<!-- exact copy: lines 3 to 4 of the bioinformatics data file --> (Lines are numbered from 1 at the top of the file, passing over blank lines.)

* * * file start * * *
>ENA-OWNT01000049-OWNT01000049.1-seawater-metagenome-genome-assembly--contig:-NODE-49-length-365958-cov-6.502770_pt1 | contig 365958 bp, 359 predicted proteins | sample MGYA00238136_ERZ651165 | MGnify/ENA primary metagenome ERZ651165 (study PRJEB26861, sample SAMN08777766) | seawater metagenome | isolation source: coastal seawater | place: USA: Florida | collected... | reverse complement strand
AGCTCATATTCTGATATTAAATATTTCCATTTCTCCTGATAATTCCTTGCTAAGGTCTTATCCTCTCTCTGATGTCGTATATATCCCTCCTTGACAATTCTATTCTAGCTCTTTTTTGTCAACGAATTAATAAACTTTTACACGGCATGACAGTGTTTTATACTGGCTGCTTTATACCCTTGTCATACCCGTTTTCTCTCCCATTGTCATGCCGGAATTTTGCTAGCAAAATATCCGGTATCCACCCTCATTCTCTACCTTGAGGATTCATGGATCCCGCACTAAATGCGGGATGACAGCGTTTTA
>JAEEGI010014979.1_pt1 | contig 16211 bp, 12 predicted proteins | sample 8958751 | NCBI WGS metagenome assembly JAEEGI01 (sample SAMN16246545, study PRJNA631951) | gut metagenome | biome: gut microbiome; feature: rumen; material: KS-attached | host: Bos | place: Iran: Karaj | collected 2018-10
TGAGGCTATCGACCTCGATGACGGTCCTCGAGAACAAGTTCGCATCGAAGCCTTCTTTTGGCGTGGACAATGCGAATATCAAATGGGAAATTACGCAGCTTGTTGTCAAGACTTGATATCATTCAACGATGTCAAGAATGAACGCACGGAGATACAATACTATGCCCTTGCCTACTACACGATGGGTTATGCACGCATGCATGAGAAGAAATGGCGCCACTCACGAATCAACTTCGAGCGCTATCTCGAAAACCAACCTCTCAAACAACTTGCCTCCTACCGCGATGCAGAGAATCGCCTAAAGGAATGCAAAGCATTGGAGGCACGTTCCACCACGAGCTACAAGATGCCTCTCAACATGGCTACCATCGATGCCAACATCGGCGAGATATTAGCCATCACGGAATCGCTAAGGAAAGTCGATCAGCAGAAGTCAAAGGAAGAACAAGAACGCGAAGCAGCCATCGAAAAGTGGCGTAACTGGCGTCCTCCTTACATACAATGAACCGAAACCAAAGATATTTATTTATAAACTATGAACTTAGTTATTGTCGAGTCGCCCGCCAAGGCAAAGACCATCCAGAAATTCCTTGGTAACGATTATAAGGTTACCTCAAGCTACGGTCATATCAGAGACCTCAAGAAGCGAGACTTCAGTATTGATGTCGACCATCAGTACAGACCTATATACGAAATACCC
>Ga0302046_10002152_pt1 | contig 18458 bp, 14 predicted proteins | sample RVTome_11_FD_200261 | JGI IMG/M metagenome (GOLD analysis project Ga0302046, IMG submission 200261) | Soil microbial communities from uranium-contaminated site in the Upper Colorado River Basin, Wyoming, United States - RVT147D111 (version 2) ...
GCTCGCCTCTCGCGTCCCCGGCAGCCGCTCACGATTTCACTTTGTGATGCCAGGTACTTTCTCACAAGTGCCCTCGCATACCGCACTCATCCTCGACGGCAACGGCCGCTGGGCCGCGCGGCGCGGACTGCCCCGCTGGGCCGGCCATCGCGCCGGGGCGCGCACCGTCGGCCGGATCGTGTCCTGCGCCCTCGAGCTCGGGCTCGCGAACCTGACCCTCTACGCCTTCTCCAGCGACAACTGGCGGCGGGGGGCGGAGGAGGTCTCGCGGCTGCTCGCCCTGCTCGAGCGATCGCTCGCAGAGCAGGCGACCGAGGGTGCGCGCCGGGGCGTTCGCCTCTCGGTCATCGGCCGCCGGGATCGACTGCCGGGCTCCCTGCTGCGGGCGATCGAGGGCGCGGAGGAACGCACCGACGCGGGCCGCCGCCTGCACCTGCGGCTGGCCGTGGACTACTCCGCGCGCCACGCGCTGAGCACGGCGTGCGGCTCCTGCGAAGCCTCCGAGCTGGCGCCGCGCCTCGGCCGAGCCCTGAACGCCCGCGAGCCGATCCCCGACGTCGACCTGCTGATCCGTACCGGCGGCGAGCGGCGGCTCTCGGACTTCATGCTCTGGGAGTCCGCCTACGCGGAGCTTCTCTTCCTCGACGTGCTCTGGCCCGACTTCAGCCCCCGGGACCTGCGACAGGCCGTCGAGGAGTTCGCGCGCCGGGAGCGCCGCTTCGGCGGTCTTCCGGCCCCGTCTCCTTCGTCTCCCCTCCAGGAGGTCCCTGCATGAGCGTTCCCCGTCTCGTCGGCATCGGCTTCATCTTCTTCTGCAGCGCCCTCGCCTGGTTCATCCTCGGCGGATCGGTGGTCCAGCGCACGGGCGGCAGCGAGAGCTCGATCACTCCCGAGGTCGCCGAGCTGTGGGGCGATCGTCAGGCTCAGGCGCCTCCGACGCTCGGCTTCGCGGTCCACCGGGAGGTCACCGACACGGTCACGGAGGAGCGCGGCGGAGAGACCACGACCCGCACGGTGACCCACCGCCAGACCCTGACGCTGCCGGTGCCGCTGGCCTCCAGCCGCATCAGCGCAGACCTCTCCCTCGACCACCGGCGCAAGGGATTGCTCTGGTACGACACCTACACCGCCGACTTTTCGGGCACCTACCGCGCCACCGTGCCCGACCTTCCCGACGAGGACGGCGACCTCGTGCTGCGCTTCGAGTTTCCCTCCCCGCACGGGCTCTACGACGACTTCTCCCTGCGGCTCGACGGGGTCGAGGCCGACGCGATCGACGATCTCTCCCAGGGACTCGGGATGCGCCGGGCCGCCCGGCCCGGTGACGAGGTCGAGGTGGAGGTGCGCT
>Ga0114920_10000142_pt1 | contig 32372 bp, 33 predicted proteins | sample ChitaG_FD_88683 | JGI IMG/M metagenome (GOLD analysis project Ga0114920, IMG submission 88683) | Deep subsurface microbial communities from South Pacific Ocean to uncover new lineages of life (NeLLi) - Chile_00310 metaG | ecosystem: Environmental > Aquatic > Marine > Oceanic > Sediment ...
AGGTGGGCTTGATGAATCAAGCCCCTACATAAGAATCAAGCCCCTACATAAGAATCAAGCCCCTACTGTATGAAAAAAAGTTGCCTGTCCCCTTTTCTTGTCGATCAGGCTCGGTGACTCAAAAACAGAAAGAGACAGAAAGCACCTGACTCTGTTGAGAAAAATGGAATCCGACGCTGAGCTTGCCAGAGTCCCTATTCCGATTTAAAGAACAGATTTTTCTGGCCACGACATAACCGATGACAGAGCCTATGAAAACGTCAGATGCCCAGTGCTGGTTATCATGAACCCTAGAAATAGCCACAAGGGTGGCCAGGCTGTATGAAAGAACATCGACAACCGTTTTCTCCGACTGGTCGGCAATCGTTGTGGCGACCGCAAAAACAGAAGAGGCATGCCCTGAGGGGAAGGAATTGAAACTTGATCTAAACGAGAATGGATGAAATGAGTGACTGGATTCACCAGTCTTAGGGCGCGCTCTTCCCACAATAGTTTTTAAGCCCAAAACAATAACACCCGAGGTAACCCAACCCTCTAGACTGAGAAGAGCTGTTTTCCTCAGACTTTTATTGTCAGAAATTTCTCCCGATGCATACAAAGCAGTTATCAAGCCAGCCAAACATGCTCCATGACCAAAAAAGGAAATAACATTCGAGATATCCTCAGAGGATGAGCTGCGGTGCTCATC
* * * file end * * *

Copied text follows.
>JAEEGI010014979.1_pt1 | contig 16211 bp, 12 predicted proteins | sample 8958751 | NCBI WGS metagenome assembly JAEEGI01 (sample SAMN16246545, study PRJNA631951) | gut metagenome | biome: gut microbiome; feature: rumen; material: KS-attached | host: Bos | place: Iran: Karaj | collected 2018-10
TGAGGCTATCGACCTCGATGACGGTCCTCGAGAACAAGTTCGCATCGAAGCCTTCTTTTGGCGTGGACAATGCGAATATCAAATGGGAAATTACGCAGCTTGTTGTCAAGACTTGATATCATTCAACGATGTCAAGAATGAACGCACGGAGATACAATACTATGCCCTTGCCTACTACACGATGGGTTATGCACGCATGCATGAGAAGAAATGGCGCCACTCACGAATCAACTTCGAGCGCTATCTCGAAAACCAACCTCTCAAACAACTTGCCTCCTACCGCGATGCAGAGAATCGCCTAAAGGAATGCAAAGCATTGGAGGCACGTTCCACCACGAGCTACAAGATGCCTCTCAACATGGCTACCATCGATGCCAACATCGGCGAGATATTAGCCATCACGGAATCGCTAAGGAAAGTCGATCAGCAGAAGTCAAAGGAAGAACAAGAACGCGAAGCAGCCATCGAAAAGTGGCGTAACTGGCGTCCTCCTTACATACAATGAACCGAAACCAAAGATATTTATTTATAAACTATGAACTTAGTTATTGTCGAGTCGCCCGCCAAGGCAAAGACCATCCAGAAATTCCTTGGTAACGATTATAAGGTTACCTCAAGCTACGGTCATATCAGAGACCTCAAGAAGCGAGACTTCAGTATTGATGTCGACCATCAGTACAGACCTATATACGAAATACCC